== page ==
August 24, 2006: Two bombs went off in southwest Pakistan (Baluchistan), leaving a dozen wounded. Several other clashes with tribal rebels left five dead and several wounded. The government insists it has defeated the tribal rebels, but the violence won't stop.
In Mumbai, India, police killed an Islamic terrorist who was trying to meet with other terrorists.
August 21, 2006: India is sending 11 battalions of police to deal with the growing Maoist rebellion in rural areas of southern and eastern India. The Maoists promise the poor farmers a better economic deal, and often drive away government officials and landlords in remote areas. The government is also allowing landlord groups to form their own, legal, militias to battle the Maoists.
August 19, 2006: Police in India continue to round up Pakistani, Bangladeshi and Indian Islamic terrorists. Captured documents and interrogations have provided additional leads, that indicate a lot of these fellows are entering India from Bangladesh. The long border with Bangladesh has long portions covered with jungle, and this provides access for smugglers, illegal migrants and terrorists.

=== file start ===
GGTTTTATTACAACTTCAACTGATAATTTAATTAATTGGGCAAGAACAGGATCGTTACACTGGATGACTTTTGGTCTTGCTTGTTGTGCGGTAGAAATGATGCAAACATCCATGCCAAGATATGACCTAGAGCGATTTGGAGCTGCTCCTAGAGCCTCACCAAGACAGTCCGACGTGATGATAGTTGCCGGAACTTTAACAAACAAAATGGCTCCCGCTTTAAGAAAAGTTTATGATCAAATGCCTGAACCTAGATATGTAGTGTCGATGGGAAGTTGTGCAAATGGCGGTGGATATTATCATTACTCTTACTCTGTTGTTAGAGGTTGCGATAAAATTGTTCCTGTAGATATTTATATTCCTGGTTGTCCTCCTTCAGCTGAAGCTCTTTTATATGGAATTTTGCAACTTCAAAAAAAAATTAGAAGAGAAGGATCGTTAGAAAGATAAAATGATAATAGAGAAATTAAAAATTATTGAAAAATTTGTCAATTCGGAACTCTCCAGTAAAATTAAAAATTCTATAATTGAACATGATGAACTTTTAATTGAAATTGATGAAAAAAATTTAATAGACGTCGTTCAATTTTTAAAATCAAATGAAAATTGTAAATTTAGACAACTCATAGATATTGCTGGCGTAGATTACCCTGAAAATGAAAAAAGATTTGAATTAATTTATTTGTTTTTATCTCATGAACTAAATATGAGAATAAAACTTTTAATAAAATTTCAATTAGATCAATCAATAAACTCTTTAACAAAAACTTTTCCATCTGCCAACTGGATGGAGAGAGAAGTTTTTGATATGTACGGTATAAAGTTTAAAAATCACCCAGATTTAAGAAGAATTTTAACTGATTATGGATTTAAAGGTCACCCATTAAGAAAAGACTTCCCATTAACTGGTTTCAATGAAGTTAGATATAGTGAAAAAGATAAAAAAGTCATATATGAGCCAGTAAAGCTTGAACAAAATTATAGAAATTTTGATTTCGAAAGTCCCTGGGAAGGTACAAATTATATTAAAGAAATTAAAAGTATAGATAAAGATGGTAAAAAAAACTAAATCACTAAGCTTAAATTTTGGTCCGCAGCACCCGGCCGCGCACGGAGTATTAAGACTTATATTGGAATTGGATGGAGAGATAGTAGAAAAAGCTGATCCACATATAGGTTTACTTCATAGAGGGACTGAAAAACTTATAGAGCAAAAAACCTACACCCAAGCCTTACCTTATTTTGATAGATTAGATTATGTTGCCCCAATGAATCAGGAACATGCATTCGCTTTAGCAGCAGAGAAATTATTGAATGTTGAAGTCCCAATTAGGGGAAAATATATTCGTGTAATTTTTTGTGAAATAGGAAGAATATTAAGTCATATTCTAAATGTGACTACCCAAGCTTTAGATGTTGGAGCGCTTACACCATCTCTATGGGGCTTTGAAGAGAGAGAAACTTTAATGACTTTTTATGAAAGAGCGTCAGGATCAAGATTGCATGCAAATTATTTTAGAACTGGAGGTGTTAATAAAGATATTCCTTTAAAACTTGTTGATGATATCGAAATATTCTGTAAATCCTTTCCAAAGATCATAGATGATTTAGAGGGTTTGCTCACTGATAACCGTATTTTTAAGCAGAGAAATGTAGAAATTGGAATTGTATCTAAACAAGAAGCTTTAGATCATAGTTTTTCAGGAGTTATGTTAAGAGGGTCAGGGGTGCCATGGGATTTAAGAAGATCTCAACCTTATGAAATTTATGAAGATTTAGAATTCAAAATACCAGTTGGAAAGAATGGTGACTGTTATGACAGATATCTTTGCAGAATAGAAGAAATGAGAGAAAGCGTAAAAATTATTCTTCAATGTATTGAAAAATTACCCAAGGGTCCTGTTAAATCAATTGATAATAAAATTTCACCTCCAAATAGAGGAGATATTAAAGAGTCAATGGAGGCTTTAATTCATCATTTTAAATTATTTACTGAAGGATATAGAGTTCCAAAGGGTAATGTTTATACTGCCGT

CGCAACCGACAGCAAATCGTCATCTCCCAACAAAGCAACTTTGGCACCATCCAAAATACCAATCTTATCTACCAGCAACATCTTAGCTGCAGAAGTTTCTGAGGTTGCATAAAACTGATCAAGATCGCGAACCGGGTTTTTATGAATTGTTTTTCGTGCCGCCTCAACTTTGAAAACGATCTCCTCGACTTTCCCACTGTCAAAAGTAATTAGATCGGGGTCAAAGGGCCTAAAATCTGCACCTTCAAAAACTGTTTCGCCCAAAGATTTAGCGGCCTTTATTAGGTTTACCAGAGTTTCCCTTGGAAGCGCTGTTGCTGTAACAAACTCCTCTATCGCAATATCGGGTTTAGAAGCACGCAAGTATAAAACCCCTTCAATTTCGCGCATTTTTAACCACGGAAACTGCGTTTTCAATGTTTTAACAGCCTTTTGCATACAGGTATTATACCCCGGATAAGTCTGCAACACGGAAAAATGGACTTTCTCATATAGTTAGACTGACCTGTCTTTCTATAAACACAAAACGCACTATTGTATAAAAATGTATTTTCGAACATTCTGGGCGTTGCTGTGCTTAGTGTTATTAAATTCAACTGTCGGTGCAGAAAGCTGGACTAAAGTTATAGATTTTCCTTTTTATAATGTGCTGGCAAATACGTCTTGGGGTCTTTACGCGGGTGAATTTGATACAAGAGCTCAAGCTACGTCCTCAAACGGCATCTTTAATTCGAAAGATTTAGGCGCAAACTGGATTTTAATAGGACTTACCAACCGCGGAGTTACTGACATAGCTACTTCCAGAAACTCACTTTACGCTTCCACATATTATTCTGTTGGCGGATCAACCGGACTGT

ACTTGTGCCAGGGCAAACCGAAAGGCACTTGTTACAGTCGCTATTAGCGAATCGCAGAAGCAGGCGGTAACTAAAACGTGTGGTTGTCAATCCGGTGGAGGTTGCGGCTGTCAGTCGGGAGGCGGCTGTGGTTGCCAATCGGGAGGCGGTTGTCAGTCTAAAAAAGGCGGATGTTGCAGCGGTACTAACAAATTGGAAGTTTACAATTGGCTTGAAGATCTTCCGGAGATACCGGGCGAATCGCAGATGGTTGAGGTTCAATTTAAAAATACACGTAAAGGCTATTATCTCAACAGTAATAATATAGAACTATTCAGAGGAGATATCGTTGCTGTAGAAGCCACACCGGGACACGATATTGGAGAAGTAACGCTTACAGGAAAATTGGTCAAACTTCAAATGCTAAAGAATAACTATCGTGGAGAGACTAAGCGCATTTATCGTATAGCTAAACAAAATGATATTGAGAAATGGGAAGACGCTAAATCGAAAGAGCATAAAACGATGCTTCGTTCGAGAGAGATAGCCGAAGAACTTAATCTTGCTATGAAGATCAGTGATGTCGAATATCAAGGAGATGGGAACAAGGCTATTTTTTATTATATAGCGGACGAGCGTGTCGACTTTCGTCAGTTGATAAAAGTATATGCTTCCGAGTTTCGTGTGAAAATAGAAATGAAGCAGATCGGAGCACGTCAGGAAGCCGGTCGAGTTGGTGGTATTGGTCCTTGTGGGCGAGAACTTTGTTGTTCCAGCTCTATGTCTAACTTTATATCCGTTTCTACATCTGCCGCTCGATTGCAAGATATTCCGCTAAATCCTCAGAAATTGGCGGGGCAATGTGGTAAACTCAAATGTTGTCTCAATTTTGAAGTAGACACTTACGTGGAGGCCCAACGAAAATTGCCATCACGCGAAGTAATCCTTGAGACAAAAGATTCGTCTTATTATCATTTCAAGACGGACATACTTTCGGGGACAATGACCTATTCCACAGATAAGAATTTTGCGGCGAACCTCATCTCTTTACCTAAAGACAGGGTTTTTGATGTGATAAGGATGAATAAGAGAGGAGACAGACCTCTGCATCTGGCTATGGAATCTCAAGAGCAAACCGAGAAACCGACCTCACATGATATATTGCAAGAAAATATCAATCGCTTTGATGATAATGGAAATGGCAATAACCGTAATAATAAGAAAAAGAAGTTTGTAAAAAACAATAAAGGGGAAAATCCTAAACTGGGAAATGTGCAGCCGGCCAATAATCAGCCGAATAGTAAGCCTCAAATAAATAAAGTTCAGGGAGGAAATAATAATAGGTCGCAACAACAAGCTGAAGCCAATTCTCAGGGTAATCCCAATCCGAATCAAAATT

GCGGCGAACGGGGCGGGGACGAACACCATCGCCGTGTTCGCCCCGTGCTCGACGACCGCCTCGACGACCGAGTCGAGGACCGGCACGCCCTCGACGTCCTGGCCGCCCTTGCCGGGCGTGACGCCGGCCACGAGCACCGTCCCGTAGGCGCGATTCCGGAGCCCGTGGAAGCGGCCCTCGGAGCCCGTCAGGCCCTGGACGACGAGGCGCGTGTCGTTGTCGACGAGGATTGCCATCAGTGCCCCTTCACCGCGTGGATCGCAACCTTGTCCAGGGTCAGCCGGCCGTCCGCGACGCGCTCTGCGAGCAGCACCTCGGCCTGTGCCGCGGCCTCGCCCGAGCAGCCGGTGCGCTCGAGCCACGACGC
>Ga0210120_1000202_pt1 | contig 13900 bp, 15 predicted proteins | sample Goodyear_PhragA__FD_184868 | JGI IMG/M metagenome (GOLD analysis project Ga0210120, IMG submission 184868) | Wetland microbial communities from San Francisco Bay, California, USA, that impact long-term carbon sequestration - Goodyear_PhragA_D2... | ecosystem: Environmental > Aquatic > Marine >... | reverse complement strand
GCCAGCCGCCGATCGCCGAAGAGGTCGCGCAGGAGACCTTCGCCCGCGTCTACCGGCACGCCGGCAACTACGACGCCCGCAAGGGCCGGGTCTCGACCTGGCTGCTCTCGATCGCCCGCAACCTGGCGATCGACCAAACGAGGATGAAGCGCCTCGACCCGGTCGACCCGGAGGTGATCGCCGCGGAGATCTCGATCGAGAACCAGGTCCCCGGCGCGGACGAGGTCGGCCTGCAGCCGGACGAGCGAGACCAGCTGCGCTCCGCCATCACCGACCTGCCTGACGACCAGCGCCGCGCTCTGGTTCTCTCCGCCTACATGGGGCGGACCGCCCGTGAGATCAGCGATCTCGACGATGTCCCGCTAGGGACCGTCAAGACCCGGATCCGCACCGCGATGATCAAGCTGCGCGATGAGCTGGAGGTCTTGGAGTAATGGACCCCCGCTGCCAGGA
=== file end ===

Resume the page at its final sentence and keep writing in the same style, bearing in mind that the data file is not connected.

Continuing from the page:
August 19, 2006: In southern India, Maoist rebels attacked a police station, killing three policemen.
August 18, 2006: In northeast India, tribal rebels agreed to a ceasefire. There had been several violent incidents in the past few months, and the government responded with lots of force.
American and Pakistani intelligence officials disagreed over the likelihood that al Qaeda head Osama bin Laden is hiding in northern Pakistan. The U.S. officials believe that the prevalence of Islamic conservatives in this area, and the presence of Islamic terrorist training camps as well, provides sufficient local support to hide bin Laden. Pakistani officials believe that there are too many people hostile to Islamic terrorism up north, for a six foot tall Arab to go unnoticed. And then there's the $25 million reward for information on bin Laden. Actually, there have been people providing tips, in an attempt to collect the money. But so far, the information has proved false, or bin Laden had moved on by the time it could be acted on. Pakistan would like to see bin Laden caught, but not in Pakistan.